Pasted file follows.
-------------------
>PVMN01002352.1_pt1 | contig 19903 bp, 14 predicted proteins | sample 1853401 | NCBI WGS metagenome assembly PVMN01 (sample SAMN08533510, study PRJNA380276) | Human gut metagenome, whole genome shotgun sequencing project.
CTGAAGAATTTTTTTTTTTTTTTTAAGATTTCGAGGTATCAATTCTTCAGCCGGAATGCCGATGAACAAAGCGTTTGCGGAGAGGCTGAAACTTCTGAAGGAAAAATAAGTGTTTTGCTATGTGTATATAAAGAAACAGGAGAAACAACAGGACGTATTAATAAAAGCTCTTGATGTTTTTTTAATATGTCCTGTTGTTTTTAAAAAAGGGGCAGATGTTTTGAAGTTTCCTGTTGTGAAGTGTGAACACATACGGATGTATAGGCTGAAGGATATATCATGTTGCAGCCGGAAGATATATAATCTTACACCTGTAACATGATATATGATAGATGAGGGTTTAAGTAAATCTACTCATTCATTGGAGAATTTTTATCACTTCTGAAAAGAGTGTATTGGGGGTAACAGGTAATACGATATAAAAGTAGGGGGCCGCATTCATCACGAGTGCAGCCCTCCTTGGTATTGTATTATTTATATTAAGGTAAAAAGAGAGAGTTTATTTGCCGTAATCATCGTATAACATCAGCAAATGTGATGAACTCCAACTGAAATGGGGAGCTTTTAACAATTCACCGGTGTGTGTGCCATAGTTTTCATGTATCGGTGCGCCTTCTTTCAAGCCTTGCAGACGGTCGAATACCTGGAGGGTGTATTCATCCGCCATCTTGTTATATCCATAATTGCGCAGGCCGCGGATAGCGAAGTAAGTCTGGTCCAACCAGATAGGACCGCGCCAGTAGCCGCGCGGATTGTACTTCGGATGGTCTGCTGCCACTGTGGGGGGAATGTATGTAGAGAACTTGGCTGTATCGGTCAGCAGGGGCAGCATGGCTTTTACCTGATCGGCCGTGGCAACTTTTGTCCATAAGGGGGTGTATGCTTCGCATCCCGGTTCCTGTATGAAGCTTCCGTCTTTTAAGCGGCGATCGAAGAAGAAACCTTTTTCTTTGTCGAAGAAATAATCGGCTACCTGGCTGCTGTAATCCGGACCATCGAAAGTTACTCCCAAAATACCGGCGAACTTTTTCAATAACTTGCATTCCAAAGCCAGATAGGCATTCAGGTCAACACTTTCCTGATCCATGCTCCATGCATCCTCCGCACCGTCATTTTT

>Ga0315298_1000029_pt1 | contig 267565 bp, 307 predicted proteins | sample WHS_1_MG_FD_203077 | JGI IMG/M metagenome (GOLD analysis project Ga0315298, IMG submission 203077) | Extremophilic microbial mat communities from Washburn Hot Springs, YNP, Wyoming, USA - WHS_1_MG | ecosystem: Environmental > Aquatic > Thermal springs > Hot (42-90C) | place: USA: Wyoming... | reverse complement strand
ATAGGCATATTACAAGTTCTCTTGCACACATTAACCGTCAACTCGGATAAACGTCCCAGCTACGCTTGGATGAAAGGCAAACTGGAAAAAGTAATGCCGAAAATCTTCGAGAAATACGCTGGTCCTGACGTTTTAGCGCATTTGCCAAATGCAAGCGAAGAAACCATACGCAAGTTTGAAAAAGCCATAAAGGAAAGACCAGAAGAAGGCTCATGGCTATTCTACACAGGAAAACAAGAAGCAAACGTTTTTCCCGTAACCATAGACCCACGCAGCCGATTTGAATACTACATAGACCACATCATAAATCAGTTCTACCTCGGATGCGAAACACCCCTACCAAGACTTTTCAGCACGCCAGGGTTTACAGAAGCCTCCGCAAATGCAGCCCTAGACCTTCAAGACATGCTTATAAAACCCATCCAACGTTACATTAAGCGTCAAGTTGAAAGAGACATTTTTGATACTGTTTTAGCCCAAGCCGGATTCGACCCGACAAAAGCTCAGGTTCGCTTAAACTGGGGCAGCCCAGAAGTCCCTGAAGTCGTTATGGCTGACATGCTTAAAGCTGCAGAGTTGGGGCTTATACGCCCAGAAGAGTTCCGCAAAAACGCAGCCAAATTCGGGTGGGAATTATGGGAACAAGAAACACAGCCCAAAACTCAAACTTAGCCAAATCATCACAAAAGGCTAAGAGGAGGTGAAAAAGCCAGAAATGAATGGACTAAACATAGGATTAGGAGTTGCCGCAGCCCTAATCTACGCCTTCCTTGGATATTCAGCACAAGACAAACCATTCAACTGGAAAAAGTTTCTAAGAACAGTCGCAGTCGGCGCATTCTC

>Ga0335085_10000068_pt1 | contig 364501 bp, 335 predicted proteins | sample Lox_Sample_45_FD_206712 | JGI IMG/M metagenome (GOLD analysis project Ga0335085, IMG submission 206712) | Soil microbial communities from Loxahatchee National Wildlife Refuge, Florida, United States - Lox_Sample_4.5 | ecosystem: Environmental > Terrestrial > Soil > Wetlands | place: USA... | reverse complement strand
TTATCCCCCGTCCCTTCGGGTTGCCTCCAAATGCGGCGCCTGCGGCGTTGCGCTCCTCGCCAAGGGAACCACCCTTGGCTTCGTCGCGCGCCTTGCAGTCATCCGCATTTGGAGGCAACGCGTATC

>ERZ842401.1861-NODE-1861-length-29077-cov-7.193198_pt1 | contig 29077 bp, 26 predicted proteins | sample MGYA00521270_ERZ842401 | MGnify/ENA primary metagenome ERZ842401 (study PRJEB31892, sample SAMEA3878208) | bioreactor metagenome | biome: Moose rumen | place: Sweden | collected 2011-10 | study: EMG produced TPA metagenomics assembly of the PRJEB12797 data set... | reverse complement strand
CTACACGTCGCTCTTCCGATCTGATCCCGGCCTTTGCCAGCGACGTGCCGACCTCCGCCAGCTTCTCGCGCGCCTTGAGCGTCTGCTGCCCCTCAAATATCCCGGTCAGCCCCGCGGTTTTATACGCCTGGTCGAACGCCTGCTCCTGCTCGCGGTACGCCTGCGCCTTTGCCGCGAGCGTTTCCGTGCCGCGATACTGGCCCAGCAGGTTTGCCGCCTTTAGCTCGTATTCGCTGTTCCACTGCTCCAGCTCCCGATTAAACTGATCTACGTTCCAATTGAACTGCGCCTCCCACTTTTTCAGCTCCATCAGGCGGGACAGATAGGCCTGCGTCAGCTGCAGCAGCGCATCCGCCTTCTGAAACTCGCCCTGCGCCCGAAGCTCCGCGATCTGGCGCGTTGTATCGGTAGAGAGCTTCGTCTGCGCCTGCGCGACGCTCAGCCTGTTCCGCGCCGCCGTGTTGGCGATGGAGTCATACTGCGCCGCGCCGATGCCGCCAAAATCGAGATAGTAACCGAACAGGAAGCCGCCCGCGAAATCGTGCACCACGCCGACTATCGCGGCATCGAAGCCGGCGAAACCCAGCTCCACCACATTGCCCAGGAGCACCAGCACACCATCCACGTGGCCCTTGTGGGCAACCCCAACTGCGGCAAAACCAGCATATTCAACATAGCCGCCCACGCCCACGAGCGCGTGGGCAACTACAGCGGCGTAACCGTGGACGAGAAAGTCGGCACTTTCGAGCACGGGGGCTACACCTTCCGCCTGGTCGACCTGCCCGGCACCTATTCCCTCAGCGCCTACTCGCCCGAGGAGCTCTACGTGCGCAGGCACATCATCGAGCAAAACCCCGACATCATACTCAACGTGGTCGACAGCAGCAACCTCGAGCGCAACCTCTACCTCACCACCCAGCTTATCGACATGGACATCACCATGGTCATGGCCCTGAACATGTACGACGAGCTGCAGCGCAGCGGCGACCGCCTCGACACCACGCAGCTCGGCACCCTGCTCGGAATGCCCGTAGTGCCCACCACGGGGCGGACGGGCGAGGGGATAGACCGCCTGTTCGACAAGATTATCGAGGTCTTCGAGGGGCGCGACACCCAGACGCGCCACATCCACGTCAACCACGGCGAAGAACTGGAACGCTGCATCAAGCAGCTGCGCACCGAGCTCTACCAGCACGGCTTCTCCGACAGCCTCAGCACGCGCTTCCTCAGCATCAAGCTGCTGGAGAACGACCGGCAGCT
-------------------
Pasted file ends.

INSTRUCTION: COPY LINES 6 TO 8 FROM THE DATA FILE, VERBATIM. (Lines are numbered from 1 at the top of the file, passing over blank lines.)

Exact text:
TTATCCCCCGTCCCTTCGGGTTGCCTCCAAATGCGGCGCCTGCGGCGTTGCGCTCCTCGCCAAGGGAACCACCCTTGGCTTCGTCGCGCGCCTTGCAGTCATCCGCATTTGGAGGCAACGCGTATC

>ERZ842401.1861-NODE-1861-length-29077-cov-7.193198_pt1 | contig 29077 bp, 26 predicted proteins | sample MGYA00521270_ERZ842401 | MGnify/ENA primary metagenome ERZ842401 (study PRJEB31892, sample SAMEA3878208) | bioreactor metagenome | biome: Moose rumen | place: Sweden | collected 2011-10 | study: EMG produced TPA metagenomics assembly of the PRJEB12797 data set... | reverse complement strand
CTACACGTCGCTCTTCCGATCTGATCCCGGCCTTTGCCAGCGACGTGCCGACCTCCGCCAGCTTCTCGCGCGCCTTGAGCGTCTGCTGCCCCTCAAATATCCCGGTCAGCCCCGCGGTTTTATACGCCTGGTCGAACGCCTGCTCCTGCTCGCGGTACGCCTGCGCCTTTGCCGCGAGCGTTTCCGTGCCGCGATACTGGCCCAGCAGGTTTGCCGCCTTTAGCTCGTATTCGCTGTTCCACTGCTCCAGCTCCCGATTAAACTGATCTACGTTCCAATTGAACTGCGCCTCCCACTTTTTCAGCTCCATCAGGCGGGACAGATAGGCCTGCGTCAGCTGCAGCAGCGCATCCGCCTTCTGAAACTCGCCCTGCGCCCGAAGCTCCGCGATCTGGCGCGTTGTATCGGTAGAGAGCTTCGTCTGCGCCTGCGCGACGCTCAGCCTGTTCCGCGCCGCCGTGTTGGCGATGGAGTCATACTGCGCCGCGCCGATGCCGCCAAAATCGAGATAGTAACCGAACAGGAAGCCGCCCGCGAAATCGTGCACCACGCCGACTATCGCGGCATCGAAGCCGGCGAAACCCAGCTCCACCACATTGCCCAGGAGCACCAGCACACCATCCACGTGGCCCTTGTGGGCAACCCCAACTGCGGCAAAACCAGCATATTCAACATAGCCGCCCACGCCCACGAGCGCGTGGGCAACTACAGCGGCGTAACCGTGGACGAGAAAGTCGGCACTTTCGAGCACGGGGGCTACACCTTCCGCCTGGTCGACCTGCCCGGCACCTATTCCCTCAGCGCCTACTCGCCCGAGGAGCTCTACGTGCGCAGGCACATCATCGAGCAAAACCCCGACATCATACTCAACGTGGTCGACAGCAGCAACCTCGAGCGCAACCTCTACCTCACCACCCAGCTTATCGACATGGACATCACCATGGTCATGGCCCTGAACATGTACGACGAGCTGCAGCGCAGCGGCGACCGCCTCGACACCACGCAGCTCGGCACCCTGCTCGGAATGCCCGTAGTGCCCACCACGGGGCGGACGGGCGAGGGGATAGACCGCCTGTTCGACAAGATTATCGAGGTCTTCGAGGGGCGCGACACCCAGACGCGCCACATCCACGTCAACCACGGCGAAGAACTGGAACGCTGCATCAAGCAGCTGCGCACCGAGCTCTACCAGCACGGCTTCTCCGACAGCCTCAGCACGCGCTTCCTCAGCATCAAGCTGCTGGAGAACGACCGGCAGCT